Taking CoReqs Online

By Tina Shanahan

As colleges and universities across the United States close in response to the Coronavirus pandemic, instructors are scrambling to convert their previously face-to-face classes to an online format. This sudden transition has left everyone feeling uncertain about how to proceed, especially those of us teaching developmental education in a co-requisite format.

There is an abundance of advice circulating on Twitter, Inside Higher Ed, and The Chronicle of Higher Education. Most of the suggestions in these discussions and articles are based on veteran online instructors’ expertise, but there is no precedence for taking co-reqs online.

When people say, “online classes aren’t for everyone,” they’re talking about students like the ones in our co-req classes – students who, for varied and complex reasons, may have low confidence in their academic abilities, struggle with executive functioning skills, suffer from test anxiety, etc. But, I’m convinced that our students CAN be successful through this transition to an online environment and you are capable of helping your students end the semester strong during this stressful time.

Teaching a co-req requires an individualized approach in any format. There is no one-size-fits-all solution to moving co-reqs online, but here are some tips you might consider:

  • If you teach both the college-level class and the support class, focus on transitioning the college-level class first. Getting your head around the changes to the college-level class will help you identify parts of the transition that will likely be most challenging for your co-req students. Then, you can adapt your co-req to offer support in those areas.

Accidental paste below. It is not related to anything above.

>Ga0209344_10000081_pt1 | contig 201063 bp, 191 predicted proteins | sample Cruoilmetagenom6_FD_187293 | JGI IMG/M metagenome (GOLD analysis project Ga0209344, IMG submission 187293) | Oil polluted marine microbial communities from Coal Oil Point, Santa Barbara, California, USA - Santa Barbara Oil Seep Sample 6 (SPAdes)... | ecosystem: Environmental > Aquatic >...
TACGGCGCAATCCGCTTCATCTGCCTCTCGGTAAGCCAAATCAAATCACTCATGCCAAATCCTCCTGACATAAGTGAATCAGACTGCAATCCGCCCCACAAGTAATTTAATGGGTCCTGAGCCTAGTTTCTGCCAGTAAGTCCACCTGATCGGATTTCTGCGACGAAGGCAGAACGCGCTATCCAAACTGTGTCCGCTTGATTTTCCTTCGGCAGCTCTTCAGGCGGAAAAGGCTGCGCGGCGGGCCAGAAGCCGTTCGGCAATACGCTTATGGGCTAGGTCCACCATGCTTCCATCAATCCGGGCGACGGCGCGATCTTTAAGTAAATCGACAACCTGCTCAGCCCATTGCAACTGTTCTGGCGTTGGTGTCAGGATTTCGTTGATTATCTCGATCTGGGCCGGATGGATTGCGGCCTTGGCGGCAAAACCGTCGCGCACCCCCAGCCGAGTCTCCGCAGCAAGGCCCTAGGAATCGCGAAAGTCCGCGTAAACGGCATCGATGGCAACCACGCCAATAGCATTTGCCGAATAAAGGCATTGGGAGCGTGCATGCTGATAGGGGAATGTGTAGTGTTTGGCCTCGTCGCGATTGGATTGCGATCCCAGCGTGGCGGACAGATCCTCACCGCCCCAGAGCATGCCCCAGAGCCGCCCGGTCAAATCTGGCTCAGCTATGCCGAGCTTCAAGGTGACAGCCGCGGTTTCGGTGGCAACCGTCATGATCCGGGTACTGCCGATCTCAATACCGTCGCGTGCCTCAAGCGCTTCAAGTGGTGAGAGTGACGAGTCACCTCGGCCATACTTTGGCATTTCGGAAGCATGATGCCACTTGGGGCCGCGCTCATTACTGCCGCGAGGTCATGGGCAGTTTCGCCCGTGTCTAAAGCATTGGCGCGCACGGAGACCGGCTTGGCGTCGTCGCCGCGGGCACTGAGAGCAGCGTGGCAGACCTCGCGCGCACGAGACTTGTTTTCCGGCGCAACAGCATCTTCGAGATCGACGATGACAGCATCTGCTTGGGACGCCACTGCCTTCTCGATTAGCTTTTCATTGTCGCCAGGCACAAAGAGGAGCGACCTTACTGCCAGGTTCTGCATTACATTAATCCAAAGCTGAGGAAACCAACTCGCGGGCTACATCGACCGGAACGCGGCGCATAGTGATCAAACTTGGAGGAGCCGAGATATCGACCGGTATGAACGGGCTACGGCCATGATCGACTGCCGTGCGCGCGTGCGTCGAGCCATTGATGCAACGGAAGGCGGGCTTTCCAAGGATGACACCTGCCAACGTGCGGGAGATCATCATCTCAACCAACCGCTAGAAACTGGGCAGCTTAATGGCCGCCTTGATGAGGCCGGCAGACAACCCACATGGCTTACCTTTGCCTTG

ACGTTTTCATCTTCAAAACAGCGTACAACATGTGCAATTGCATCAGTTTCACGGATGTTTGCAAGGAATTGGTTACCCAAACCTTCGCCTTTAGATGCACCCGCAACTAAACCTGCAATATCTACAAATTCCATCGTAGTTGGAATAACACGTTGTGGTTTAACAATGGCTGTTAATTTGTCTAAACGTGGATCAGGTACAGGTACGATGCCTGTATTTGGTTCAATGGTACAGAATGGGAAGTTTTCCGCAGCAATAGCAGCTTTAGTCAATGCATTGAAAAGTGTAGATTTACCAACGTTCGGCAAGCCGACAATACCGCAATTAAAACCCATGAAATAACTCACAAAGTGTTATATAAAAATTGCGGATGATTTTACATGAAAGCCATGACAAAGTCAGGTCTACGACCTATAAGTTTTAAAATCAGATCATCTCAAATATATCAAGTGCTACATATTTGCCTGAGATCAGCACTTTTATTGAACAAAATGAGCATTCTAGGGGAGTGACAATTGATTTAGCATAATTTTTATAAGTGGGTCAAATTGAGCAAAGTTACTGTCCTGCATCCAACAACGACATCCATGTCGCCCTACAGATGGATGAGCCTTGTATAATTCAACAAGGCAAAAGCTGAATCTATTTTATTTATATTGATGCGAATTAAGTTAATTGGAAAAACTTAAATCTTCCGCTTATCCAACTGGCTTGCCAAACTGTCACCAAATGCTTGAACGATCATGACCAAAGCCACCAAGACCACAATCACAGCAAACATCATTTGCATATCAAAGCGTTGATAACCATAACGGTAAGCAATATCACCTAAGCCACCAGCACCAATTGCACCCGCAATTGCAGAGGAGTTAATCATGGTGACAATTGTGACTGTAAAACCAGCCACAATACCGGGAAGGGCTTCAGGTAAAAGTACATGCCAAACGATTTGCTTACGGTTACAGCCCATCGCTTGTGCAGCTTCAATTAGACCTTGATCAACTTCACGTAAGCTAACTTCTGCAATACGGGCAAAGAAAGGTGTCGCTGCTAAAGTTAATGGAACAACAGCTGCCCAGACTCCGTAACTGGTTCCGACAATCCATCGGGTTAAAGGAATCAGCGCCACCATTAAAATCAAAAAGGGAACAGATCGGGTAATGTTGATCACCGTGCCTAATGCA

• If you teach a co-req with another instructor, do your best to collaborate. However, communication might not be easy with all of us scrambling to put classes online, take care of kids, stay healthy, etc. If you can’t closely coordinate your support with the other instructor’s online model, use your best judgement to continue working on the skills your students need to practice most.
  • Keep things low tech as much as possible. Publishers’ offers to provide free access to online courseware are generous, but now is not the time for you and your students to learn a new Learning Management System or conferencing tool with all the bells and whistles. Use the technology that you and your students know best, like email and the basic features of your school’s LMS.
  • Be flexible with your typical requirements in the co-requisite.  You might not get to all the activities and assessments you had planned.  Your school may have their own grading policies, but the grade in the co-req should mostly reflect how prepared students are for more advanced academic work rather than their performance on individual co-req assignments. Put a lot of stock in what you have seen your students prove themselves capable of already.
  • Support students’ technology use, time management, and motivation.  Remember, the purpose of co-requisite courses is to help students develop the underlying skills they need to be successful in their academic work.  Basic writing skills are important, of course, but during this transition, they might need different types of support. Make or find quick videos to demonstrate any technology you’re using. Provide timelines or checklists to help students keep track of the remaining work. Find something to celebrate in each piece of work that students are able to complete under these stressful circumstances.